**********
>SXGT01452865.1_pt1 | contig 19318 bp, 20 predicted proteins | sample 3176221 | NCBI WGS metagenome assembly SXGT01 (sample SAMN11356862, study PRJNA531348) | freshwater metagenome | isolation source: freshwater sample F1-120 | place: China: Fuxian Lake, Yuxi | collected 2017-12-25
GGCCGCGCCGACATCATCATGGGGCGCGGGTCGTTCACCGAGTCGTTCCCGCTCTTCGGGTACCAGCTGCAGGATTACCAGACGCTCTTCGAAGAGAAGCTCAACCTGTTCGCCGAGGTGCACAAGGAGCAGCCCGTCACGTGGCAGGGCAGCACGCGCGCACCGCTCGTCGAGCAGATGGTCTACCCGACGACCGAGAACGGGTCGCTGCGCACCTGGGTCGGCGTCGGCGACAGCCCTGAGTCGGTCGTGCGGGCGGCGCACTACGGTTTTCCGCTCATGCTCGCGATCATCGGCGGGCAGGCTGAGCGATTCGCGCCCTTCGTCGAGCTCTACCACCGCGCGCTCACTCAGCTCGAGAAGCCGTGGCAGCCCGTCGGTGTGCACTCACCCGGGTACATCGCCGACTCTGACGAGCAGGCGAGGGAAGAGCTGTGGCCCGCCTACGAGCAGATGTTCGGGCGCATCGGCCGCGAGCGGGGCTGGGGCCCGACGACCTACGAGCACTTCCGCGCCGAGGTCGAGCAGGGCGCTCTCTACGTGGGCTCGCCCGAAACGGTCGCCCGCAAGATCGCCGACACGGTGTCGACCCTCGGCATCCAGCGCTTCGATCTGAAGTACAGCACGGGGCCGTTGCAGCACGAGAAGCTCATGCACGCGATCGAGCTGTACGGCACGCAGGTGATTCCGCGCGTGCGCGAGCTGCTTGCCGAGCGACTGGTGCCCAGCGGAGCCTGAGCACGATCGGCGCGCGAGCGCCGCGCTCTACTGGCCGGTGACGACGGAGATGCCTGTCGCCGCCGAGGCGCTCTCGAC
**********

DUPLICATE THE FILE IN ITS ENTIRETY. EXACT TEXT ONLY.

>SXGT01452865.1_pt1 | contig 19318 bp, 20 predicted proteins | sample 3176221 | NCBI WGS metagenome assembly SXGT01 (sample SAMN11356862, study PRJNA531348) | freshwater metagenome | isolation source: freshwater sample F1-120 | place: China: Fuxian Lake, Yuxi | collected 2017-12-25
GGCCGCGCCGACATCATCATGGGGCGCGGGTCGTTCACCGAGTCGTTCCCGCTCTTCGGGTACCAGCTGCAGGATTACCAGACGCTCTTCGAAGAGAAGCTCAACCTGTTCGCCGAGGTGCACAAGGAGCAGCCCGTCACGTGGCAGGGCAGCACGCGCGCACCGCTCGTCGAGCAGATGGTCTACCCGACGACCGAGAACGGGTCGCTGCGCACCTGGGTCGGCGTCGGCGACAGCCCTGAGTCGGTCGTGCGGGCGGCGCACTACGGTTTTCCGCTCATGCTCGCGATCATCGGCGGGCAGGCTGAGCGATTCGCGCCCTTCGTCGAGCTCTACCACCGCGCGCTCACTCAGCTCGAGAAGCCGTGGCAGCCCGTCGGTGTGCACTCACCCGGGTACATCGCCGACTCTGACGAGCAGGCGAGGGAAGAGCTGTGGCCCGCCTACGAGCAGATGTTCGGGCGCATCGGCCGCGAGCGGGGCTGGGGCCCGACGACCTACGAGCACTTCCGCGCCGAGGTCGAGCAGGGCGCTCTCTACGTGGGCTCGCCCGAAACGGTCGCCCGCAAGATCGCCGACACGGTGTCGACCCTCGGCATCCAGCGCTTCGATCTGAAGTACAGCACGGGGCCGTTGCAGCACGAGAAGCTCATGCACGCGATCGAGCTGTACGGCACGCAGGTGATTCCGCGCGTGCGCGAGCTGCTTGCCGAGCGACTGGTGCCCAGCGGAGCCTGAGCACGATCGGCGCGCGAGCGCCGCGCTCTACTGGCCGGTGACGACGGAGATGCCTGTCGCCGCCGAGGCGCTCTCGAC